RADDA IN CHIANTI, Italy — “Craftsmanship skills are passed on through the eyes, the ears, the touch, it’s not something you can learn from a video,” said Sidney Toledano, chairman and chief executive officer of LVMH Fashion Group, marveling at the expertise of the artisans at the new Celine manufacturing plant in Radda in Chianti, a one-hour drive from Florence.
Speaking on Thursday at the official unveiling of the factory for Celine handbags and small leather goods, Toledano was framed by the expansive windows overlooking the gentle hills and vineyards producing the Chianti wines famous around the world. Indeed, Celine and its parent company LVMH Moët Hennessy Louis Vuitton are helping to form a new generation of artisans in an area that is not traditionally a leather goods production hub.
Called “La Manufacture,” the plant employs 150 people and is expected to double that number by 2021, strengthening LVMH’s presence in Italy, said group managing director Antonio Belloni.
The Radda in Chianti facility flanks another Celine plant in nearby Strada in Chianti and will allow the company to increase the brand’s production and further control its manufacturing process.
Toledano had arrived earlier in the morning to see the progress of the factory and was struck by the attention to detail of the artisans, “the fine-tuning, the care of the products — as if these were babies. I was mesmerized and reassured that we could do beautiful accessories here.”
The Celine Radda plant in Chianti.
LVMH has invested more than 20 million euros in the plant, but Toledano did not disclose the percentage of Celine’s total sales that come from accessories. “It’s a significant share, they have always been important, ever since the days of Madame Céline [Vipiana, founder of the brand]. And they help to drive traffic in stores,” he said.
In fact, the executive said that, under artistic, creative and image director Hedi Slimane, the company is reinforcing its design team.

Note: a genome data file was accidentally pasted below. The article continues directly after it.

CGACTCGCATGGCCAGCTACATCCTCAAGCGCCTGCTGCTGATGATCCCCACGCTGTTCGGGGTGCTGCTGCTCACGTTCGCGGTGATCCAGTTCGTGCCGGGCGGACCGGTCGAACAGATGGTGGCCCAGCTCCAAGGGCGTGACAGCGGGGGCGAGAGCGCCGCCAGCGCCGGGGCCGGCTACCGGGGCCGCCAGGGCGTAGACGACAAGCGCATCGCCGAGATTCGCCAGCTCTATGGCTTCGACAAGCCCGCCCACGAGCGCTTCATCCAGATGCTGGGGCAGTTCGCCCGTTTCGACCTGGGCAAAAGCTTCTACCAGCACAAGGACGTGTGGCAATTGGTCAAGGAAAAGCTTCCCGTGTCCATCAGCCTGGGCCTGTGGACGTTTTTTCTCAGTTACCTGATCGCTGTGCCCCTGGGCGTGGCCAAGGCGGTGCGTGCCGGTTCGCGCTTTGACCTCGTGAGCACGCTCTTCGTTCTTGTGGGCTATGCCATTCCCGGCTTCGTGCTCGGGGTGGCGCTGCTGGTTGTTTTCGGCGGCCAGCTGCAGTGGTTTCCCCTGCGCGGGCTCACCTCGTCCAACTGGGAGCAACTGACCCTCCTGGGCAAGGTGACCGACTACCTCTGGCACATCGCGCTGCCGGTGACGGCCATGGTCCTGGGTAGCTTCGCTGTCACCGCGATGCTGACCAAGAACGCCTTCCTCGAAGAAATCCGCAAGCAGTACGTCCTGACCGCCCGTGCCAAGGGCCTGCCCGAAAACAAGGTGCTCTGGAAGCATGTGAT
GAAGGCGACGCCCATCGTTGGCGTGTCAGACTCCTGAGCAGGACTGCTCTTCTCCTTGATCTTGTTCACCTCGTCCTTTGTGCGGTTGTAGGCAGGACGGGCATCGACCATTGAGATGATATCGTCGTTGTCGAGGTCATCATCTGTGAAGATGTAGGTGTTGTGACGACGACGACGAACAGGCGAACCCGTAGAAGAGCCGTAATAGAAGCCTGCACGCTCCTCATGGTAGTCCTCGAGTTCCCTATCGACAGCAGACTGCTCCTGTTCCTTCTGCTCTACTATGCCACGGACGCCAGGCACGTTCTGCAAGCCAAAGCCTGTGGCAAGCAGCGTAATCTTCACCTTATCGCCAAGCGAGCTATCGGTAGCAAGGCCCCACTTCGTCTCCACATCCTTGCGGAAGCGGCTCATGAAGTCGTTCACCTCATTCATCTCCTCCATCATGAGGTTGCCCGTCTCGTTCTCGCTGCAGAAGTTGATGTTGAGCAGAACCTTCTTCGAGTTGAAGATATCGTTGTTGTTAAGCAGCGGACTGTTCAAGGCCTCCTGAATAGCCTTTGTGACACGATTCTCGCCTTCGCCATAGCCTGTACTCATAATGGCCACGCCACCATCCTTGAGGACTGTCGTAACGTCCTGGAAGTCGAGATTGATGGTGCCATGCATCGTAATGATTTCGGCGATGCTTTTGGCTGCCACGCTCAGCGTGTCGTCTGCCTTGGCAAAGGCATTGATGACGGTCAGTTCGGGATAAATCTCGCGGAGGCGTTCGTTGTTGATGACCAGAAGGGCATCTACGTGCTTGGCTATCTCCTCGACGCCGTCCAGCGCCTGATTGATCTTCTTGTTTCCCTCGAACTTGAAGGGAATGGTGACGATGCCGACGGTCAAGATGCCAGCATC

“We have very ambitious goals, this must be a big luxury maison with the highest quality and a great designer who has an incredible vision of fashion. He has already been copied, but quality is what makes the real difference. The bags you just saw being made say ‘buy me, but also enjoy my beauty.’ You saw how cutting those hides was like cutting a diamond in the right place,” said Toledano of the artisans seen during a tour of the space, who were carefully assembling some of the brand’s best-selling designs, from the Triomphe All Over canvas bag to the Besace models.
Asked why the group is investing in the Chianti area in particular, Toledano said it made more sense to train new artisans rather than “trying to fight competitors away.” Comparing it to the Scandicci area, for example, which is a very important leather goods hub in Tuscany for several luxury goods brands, he did not dismiss its relevance, but he said it was often “a ‘war’ there to find the right people. We have the know-how to train people, who come to us with the right spirit and no prejudices,” he said. Toledano recalled how, similarly, LVMH for Dior created a production district in the French town of Limoges, where there was a tradition of porcelain making — hence a “dexterity in the hands” of the artisans.
The Celine Radda plant in Chianti.